If you're seeing this message, it means we're having trouble loading external resources on our website.

If you're behind a web filter, please make sure that the domains *.kastatic.org and *.kasandbox.org are unblocked.

Main content
Current time:0:00Total duration:13:21

Video transcript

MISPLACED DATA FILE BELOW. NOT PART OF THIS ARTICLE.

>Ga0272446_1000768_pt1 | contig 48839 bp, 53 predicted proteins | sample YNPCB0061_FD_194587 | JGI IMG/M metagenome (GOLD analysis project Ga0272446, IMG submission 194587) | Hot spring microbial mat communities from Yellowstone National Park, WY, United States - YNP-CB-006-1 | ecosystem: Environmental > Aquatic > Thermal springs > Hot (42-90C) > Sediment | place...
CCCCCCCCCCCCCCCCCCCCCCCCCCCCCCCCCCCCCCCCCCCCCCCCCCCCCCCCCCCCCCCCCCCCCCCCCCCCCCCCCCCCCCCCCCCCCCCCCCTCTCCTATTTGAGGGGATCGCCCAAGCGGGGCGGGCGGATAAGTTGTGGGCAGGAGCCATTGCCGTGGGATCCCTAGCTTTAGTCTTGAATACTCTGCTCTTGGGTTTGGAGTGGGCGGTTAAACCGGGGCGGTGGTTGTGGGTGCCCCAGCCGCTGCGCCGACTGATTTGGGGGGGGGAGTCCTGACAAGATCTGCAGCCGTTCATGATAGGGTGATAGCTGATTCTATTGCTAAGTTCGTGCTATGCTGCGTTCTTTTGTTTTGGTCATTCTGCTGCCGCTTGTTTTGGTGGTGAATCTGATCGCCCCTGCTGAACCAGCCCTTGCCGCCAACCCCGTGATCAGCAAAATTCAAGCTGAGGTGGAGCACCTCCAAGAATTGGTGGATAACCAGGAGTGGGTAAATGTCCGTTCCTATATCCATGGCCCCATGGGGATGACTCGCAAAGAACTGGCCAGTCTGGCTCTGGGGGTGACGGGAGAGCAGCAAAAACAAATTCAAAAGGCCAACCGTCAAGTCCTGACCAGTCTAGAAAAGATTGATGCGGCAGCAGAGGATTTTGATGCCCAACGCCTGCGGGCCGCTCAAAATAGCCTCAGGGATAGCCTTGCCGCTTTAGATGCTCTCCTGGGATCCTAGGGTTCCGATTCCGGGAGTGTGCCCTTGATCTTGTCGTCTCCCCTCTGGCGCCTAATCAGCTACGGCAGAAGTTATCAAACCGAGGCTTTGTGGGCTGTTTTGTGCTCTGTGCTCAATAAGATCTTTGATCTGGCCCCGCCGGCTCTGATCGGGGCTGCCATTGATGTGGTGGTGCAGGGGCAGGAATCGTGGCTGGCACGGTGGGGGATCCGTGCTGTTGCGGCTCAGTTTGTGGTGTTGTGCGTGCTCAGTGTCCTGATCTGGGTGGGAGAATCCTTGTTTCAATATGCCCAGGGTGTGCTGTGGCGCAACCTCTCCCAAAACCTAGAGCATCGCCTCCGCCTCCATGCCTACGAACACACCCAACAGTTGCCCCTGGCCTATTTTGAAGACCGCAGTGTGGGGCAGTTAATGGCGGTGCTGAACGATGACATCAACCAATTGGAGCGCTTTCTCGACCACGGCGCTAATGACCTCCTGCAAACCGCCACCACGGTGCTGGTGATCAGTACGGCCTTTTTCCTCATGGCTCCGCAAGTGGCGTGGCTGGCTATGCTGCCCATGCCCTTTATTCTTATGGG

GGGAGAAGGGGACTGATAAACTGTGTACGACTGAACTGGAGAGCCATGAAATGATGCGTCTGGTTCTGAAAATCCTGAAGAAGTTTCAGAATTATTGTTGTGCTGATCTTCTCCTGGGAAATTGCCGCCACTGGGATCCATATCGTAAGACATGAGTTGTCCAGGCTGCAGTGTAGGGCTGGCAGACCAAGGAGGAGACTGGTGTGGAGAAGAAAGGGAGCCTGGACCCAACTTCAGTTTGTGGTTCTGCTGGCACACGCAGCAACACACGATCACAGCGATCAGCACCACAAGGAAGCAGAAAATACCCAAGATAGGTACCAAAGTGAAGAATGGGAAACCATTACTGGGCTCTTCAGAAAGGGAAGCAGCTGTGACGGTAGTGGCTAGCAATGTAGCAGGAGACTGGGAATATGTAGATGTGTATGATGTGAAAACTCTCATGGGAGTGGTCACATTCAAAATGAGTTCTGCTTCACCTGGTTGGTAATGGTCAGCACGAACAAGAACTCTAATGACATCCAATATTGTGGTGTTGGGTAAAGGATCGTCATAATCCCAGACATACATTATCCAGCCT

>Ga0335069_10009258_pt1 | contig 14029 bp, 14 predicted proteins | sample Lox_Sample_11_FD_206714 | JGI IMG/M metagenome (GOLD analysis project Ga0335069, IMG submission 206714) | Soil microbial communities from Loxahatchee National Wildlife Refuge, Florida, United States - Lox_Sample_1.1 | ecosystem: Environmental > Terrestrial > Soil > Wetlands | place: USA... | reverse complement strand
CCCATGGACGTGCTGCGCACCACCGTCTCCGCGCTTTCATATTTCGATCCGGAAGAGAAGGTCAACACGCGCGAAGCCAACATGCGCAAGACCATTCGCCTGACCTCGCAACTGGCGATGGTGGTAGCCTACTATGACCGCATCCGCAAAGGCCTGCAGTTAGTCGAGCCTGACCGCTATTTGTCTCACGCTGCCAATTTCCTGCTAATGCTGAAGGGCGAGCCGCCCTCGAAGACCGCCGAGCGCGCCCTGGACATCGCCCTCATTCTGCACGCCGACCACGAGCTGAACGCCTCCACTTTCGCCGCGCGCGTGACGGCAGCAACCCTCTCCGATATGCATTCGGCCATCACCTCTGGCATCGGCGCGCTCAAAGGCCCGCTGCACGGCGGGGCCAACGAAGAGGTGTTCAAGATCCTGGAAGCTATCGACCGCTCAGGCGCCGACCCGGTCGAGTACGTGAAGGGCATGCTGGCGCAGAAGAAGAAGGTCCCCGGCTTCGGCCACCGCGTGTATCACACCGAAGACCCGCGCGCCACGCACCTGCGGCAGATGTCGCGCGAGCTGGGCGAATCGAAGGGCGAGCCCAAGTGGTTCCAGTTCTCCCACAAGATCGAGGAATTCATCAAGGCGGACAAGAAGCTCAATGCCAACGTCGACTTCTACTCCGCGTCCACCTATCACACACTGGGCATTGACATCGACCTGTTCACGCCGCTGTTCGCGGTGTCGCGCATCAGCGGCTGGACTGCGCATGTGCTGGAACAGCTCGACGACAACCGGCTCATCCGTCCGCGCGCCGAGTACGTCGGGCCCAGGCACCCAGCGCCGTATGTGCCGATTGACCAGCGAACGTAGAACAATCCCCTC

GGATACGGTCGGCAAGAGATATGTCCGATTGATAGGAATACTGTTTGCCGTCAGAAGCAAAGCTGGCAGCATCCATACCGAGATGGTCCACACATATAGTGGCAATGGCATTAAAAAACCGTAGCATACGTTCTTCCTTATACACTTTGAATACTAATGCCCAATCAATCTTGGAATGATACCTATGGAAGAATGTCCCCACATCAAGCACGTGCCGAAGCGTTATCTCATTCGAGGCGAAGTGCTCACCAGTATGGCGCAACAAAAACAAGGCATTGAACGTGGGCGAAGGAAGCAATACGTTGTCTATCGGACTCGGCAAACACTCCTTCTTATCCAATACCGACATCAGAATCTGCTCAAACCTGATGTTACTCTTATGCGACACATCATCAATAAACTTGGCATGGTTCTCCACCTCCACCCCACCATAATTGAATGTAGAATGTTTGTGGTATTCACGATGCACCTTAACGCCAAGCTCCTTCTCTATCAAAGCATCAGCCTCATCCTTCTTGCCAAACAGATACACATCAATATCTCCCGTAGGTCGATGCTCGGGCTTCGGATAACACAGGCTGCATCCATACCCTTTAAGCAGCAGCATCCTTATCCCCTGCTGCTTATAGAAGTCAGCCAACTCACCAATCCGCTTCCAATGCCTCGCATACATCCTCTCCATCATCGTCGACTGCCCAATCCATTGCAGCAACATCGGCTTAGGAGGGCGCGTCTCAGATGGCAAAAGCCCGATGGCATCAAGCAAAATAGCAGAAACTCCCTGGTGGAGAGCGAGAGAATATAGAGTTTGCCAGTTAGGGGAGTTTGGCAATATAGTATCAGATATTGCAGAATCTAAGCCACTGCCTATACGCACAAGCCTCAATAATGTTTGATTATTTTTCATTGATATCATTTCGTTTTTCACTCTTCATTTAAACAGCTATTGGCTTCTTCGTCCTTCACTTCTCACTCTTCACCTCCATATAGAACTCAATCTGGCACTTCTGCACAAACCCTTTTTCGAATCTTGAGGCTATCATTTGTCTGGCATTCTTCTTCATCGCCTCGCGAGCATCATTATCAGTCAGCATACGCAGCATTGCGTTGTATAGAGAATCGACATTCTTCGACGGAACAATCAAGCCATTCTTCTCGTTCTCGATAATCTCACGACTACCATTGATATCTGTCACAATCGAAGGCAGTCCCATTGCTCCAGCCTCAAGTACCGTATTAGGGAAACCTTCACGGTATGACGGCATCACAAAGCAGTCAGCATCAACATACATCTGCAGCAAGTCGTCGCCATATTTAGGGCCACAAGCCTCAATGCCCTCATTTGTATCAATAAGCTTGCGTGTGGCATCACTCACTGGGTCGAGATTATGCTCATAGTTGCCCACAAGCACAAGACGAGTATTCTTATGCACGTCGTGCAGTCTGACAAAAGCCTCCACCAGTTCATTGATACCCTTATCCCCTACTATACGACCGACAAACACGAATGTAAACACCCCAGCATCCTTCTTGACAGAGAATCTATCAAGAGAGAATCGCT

did you know that diabetes is the most common cause of blindness and individuals from the ages of 25 to 65 and blindness can be caused by multiple different complications associated with diabetes including glaucoma and cataracts however in this tutorial let's discuss the most common cause of blindness due to diabetes which is a condition known as diabetic retinopathy and if we break down the term we can receive generally and understanding of what this disease is so you have retina here meaning the retina and pathy meaning disease so diabetic retinopathy is a disease of the retina that's caused by diabetes and to describe what the retina is let's bring in a diagram of the eye and go through some of the structures as it will help us as we learn more about this condition over here on the Left we have a cross-section of the eye and there's a few important structures to note so this is the front of the eye here and this is the back of the eye and this part right here is known as the cornea and it is where light initially passes through as it goes through the eye and then it hits this structure right here which is known as the lens and the lens focuses the light on this structure in the back of the eye it's kind of brownish structure and this is the retina and then exiting the back of the eye here this is the optic nerve then you can also see all of these blood vessels that are traveling through the retina and then exit the back of the eye in the middle of the optic nerve so if you look over here on the right this is a front view of the eye so this is kind of what it looks like when a doctor looks into your eye so here right here we have what's called the optic disc and the optic disc is really just the convergence of the retina and where it exits thighs so this is really actually the optic nerve exiting the back of the eye and then over here you have a structure called the fovea and the fovea is the portion of the retina with the highest density of cones which are the nervous receptors that correspond with color and more high-resolution so this is the portion of the retina that produces the highest resolution image so in a sense you can kind of think of the fovea as producing an HD or a high-definition quality image whereas kind of the more periphery of the retina on the outside will produce a much lower quality image now that we have a very basic general orientation to the eye and the retina let's use this drawing to discuss the three stages of diabetic retinopathy and they are diabetes without retinopathy non or pre proliferative diabetic retinopathy and proliferative diabetic retinopathy and one thing that's important to note is that these stages of diabetic retinopathy are defined by their pathology not by the clinical presentation or their symptoms but before we dive into the pathology here what are some of the common symptoms of diabetic retinopathy well since it's a disease of the retina caused by diabetes it makes sense that the symptoms are typically visual and most of the symptoms tend to be fairly mild initially they are things like blurry vision or seeing dark spots or floaters however sometimes the symptoms can be very serious such as sudden onset of blindness all right so now let's get back to these stages of diabetic retinopathy so the first stage I mentioned is diabetes without retinopathy so why do we consider diabetes without retinopathy a stage of diabetic retinopathy it doesn't quite make sense and this is because the stages are dictated by the underlying pathology and so long before someone with diabetes develops visions it changes the underlying hyperglycemia or high blood sugar levels in their blood causes damage to cells known as parasites within the retina so these retinal parasites are specialized contractile cells that surround the retinal vasculature here and they're very important for helping regulate blood flow throughout the retina and the damage to these parasites is believed to be caused by an inability to properly metabolize the glucose within these cells and then this results in osmotic damage now this damage to the retinal pericytes is the earliest stage of diabetic retinopathy and it's likely present in many if not most individuals with type II diabetes for at least a few years however unfortunately this damage is only detectable under a microscope and therefore the retina on ophthalmologic or on an aisle eye exam looks normal it looks something like this so therefore early in the course of diabetes individuals will not necessarily have visual disturbances or signs of disease on exam however this does not necessarily mean that the damage is not occurring it's just not detectable and the next stage of diabetic retinopathy is that of the non or pre proliferative diabetic retinopathy so recall that I just mentioned that these retinal pericytes help regulate blood flow through the vessels throughout the retina and when they're damaged this results in a weakening of the capillary walls as well as increased blood flow what happens when these capillaries are damaged allows for the formation of micro aneurysms which are focal dilations of weakened vessel walls and since these aneurysms occur in the micro vasculature of the retina the vessels themselves are very small and not visible on optoma logic exam however the micro and aneurysms are and so they kind of look like these red dots that just appear kind of randomly throughout the retina and if we bring in an actual picture here of the retina you can see that this is actually what they look like under examination so they're a little bit hard to see but they're these dots right here right here and here which are typically the first clinical sign of diabetic retinopathy however this isn't the only clinical finding for this non or pre proliferative diabetic retinopathy stage in addition to damaging the retinal capillaries this loss or damage to the retinal pericytes also results in increased vascular permeability and basically what this means is that the capillaries become leaky now this leakiness allows for large molecules such as proteins and lipids that are normally retained within the vessels to leak out into this retinal issue and unfortunately there isn't a normal mechanism to allow these to be reabsorbed so as you can imagine if proteins and lipids were to leak out they get trapped and this also can be seen under a dilated eye exam and it kind of appears as these yellow white flecks on the retina as you can see here and this finding is known as a hard exudate and once again even though this is just a drawing of the retina it's actually fairly representative of what actual hard exudates look like so you can see once again all of these micro hemorrhages or the micro aneurysms and the retina and then these white yellow flecks all over and that's the proteins and lipids that have leaked out to form these hard exudates and the retina so these two clinical findings are very characteristic of this second stage or the non or pre proliferative stage of diabetic retinopathy and because diabetic retinopathy is categorized by the pathologic findings and not necessarily the clinical presentation this stage of diabetic retinopathy may or may not be symptomatic so it usually begins about 15 to 25 years after someone's initially diagnosed with diabetes and it can last for many years before it progresses to the next stage which is proliferative diabetic retinopathy now proliferative diabetic retinopathy can be asymptomatic however it's pretty uncommon so most individuals that reach this stage of diabetic retinopathy usually will have at least blurry vision or the presence of floaters and as its name suggests proliferative diabetic retinopathy is characterized by vascular proliferation within the retina and the reason for this is that all of the micro vascular damage that occurs in these first two stages of diabetic retinopathy results in something called ischemia and what ischemia is is a lack of oxygen supply to the cells of the retina so what the retina will do is it tries to compensate for this ischemia by producing a growth factor known as veg F which stands for vascular endothelial growth factor and veg F does exactly what its name suggests it produces new blood vessels however these blood vessels in diabetic retinopathy are abnormal and the retina is not able to compensate for the ischemia so it looks something like this over time so you can see there's all of these new blood vessels that have formed within the retina and similar to the micro aneurysms and the hard exudates this vascular proliferation can also be identified on a dilated eye exam and it looks something like this so you can see some may be a little bit more normal larger vessels in the retina but then throughout here are these a little bit lighter kind of squiggly looking newer vessels so this is that vascular proliferation that is indicative of the proliferative diabetic retinopathy and unfortunately once diabetic retinopathy hits this third stage and becomes proliferative the clinical course is pretty unpredictable and it can actually be fairly severe resulting in potentially vision threatening complications such as vitreous hemorrhage or retinal detachment so now that we have a better understanding of the pathological mechanisms of diabetic retinopathy how can we use this information to learn how the condition is treated well first off the treatments are aimed at halting the underlying pathologic mechanisms of diabetic retinopathy however their use is more commonly dictated by the severity of symptoms so we'll start with their first stage the diabetes without retinopathy and since the pathologic mechanism of diabetic retinopathy is directly related to the underlying hyperglycemia associated with diabetes the best way to prevent or delay the progression of diabetic retinopathy is early an aggressive control of one's blood sugar with lifestyle modifications in anti-diabetic medications however oftentimes this is not enough and over time even individuals with very well controlled diabetes may develop diabetic retinopathy so because these early stages are often a symptom at like it's also important for all individuals with diabetes to have a yearly dilated eye exam performed by an ophthalmologist to look for the signs of diabetic retinopathy now once an individual has signs of diabetic retinopathy such as the micro hemorrhages or the micro aneurysms and these hard exudates and they move into that second stage of diabetic retinopathy and now the treatment is dependent on symptoms so if that individual is say asymptomatic their only treatment is still to just maintain proper blood glucose regulation and the yearly eye exam however as soon as symptoms such as blurry vision or floaters develop then an individual with diabetic retinopathy should be placed on anti veg F medications and these medications will prevent the proliferation of new blood vessels in the retina and therefore help prevent the progression to proliferative diabetic retinopathy now unfortunately once someone has evidence of proliferative diabetic retinopathy with this vascular proliferation of the retina the clinical course is actually pretty difficult to predict so for this reason anyone within this stage of diabetic retinopathy is recommended to undergo a procedure known as laser photocoagulation and this is a process by which very precisely focused lasers are used to stop the growth of these vessels on the retina and unfortunately this treatment is not necessarily curative it's more aimed at preventing serious complications of diabetic retinopathy such as retinal detachment where as its name suggests the retina can become detached from the posterior wall of the of the eye or vitreous hemorrhage where these new blood vessels actually burst and bleed into the inside of the eye and both of these conditions may potentially result in permanent blindness therefore anyone with diabetes who develops sudden onset vision loss should be evaluated emergently to rule out these complications so diabetic retinopathy is a disease of the retina that's caused by diabetes and it tends to be a slow progressive complication of diabetes that eventually affects nearly all individuals with diabetes mellitus however the underlying mechanism diabetic retinopathy is directly associated with glycemic control or blood glucose regulation therefore like many of the complications of diabetes proper treatment of the underlying condition can prevent or at least slow the progression of diabetic retinopathy